What actually happened was that a shoving match broke out between Roman troops and Fritigern’s bodyguards. The noise panicked the already jumpy masses outside the gate, who rioted, and demanded access to Marcianopolis and an opportunity to resupply from the garrison’s food stores. In response, Lupicinus ordered the Gothic leaders’ escort troops cut down. Fritigern managed to slip out of the city, but Alaviv was killed.

Fritigern quickly organized his people into open revolt. They swept out into the countryside, burning and pillaging all across Marcianopolis’ hinterland. Lupicinus raised his troops and set out to stop them, but he was badly defeated by the fed-up Goths just 15 kilometers from his own headquarters.

Fritigern’s rebellion drew in others. A Gothic foederati unit stationed at Adrianople mutinied and joined the Thervingi. Disgruntled miners from across Thrace likewise walked off their jobs to join the rebels; and Fritigern suddenly was enjoying both support and intelligence from local populations that had become disenchanted with their urban Roman (or Roman-allied) persecutors.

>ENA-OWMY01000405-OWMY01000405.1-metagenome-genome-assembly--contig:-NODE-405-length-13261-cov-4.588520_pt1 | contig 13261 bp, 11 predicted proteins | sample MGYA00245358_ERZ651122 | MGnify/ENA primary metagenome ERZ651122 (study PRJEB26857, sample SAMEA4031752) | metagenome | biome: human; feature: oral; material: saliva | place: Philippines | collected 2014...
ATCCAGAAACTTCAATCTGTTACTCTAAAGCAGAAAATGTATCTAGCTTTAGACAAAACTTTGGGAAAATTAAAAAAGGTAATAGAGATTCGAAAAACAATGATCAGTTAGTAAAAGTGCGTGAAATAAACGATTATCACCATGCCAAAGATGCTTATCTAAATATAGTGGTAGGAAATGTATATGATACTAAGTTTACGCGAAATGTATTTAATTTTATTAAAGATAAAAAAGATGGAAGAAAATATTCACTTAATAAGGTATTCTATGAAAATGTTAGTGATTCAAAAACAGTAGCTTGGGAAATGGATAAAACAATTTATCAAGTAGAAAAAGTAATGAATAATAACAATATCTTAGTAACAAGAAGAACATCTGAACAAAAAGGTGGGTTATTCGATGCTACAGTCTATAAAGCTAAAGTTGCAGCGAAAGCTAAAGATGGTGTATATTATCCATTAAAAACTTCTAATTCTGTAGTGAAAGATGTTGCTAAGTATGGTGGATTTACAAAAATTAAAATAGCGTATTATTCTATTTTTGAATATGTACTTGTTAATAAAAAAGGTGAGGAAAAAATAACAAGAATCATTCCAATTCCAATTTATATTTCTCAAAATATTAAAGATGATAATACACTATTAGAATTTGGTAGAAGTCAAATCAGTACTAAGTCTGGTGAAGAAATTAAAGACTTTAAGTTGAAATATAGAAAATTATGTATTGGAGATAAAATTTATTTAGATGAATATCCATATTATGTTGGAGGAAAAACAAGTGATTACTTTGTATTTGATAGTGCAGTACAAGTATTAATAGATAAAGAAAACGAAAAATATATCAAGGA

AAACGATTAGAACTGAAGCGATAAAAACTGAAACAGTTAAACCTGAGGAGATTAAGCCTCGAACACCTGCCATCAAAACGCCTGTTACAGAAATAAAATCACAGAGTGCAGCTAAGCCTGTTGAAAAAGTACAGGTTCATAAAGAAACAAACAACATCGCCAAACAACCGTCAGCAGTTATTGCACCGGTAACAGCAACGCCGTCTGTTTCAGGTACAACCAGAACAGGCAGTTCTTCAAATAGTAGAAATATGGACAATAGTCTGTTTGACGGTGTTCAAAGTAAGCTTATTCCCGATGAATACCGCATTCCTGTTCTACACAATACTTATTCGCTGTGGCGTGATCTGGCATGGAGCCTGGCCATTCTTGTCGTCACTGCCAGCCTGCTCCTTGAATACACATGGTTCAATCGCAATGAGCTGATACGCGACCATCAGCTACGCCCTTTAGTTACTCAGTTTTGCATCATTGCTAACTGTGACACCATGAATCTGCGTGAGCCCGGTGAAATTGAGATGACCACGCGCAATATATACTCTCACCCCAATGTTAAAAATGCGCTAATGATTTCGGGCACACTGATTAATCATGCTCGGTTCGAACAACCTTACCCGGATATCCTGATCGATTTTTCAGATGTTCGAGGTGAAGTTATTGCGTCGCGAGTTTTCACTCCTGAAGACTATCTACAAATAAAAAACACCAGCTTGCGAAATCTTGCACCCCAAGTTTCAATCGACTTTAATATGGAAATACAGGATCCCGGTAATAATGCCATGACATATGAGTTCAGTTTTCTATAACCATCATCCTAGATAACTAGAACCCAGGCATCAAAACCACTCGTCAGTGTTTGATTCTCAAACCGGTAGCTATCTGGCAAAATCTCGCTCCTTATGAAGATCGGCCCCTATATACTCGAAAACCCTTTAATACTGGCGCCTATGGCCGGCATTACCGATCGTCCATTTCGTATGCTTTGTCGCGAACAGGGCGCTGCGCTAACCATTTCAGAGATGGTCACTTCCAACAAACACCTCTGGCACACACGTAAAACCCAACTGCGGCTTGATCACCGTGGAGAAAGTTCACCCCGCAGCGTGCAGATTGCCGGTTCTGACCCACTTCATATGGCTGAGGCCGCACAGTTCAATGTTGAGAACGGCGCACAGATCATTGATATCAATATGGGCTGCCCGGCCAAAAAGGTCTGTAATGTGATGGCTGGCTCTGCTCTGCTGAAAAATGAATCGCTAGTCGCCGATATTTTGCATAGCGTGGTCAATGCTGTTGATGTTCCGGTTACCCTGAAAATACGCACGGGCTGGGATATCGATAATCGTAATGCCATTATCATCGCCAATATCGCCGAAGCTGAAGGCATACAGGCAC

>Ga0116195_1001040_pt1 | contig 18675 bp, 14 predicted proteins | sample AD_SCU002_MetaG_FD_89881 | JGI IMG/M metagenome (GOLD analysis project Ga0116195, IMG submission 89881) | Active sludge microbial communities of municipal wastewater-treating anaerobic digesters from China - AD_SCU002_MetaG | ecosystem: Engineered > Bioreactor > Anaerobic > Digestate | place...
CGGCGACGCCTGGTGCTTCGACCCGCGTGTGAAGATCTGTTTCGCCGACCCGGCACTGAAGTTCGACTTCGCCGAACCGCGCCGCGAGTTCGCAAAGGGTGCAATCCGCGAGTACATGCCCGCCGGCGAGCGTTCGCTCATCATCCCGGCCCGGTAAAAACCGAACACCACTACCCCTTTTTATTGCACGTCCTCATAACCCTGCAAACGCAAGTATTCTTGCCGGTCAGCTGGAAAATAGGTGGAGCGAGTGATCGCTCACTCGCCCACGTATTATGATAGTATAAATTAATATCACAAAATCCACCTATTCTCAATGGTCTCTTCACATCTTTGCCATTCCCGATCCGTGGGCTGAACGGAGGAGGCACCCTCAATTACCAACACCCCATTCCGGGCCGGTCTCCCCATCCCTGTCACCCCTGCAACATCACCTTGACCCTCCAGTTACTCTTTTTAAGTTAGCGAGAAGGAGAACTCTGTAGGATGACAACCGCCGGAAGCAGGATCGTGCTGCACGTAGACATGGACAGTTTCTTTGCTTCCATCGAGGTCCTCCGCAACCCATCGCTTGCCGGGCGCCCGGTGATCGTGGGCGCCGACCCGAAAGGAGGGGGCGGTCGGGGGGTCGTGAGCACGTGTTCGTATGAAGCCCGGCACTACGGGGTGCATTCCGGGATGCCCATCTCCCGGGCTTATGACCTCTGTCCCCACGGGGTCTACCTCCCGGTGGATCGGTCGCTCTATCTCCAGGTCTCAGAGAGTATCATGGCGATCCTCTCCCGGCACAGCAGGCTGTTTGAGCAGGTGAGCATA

The Gothi Minores, Ulfilas’ so-called “little Goths,” however, declined to join the uprising, and, as a result, were driven from their homes. They had to hide in the Balkan mountains while their fellow Goths, the Thervingi, raged across Moesia and Thrace.

Valens refused, even after the defeat of Lupicinus, to take the Gothic threat too seriously; he had, after all, defeated them on their own territory only seven years before. Moreover, he was preparing for war against the Persians and was reluctant to abandon his plans. He did not yet grasp the strategic threat posed by an enemy that, unlike the Persians, was roaming within his own borders.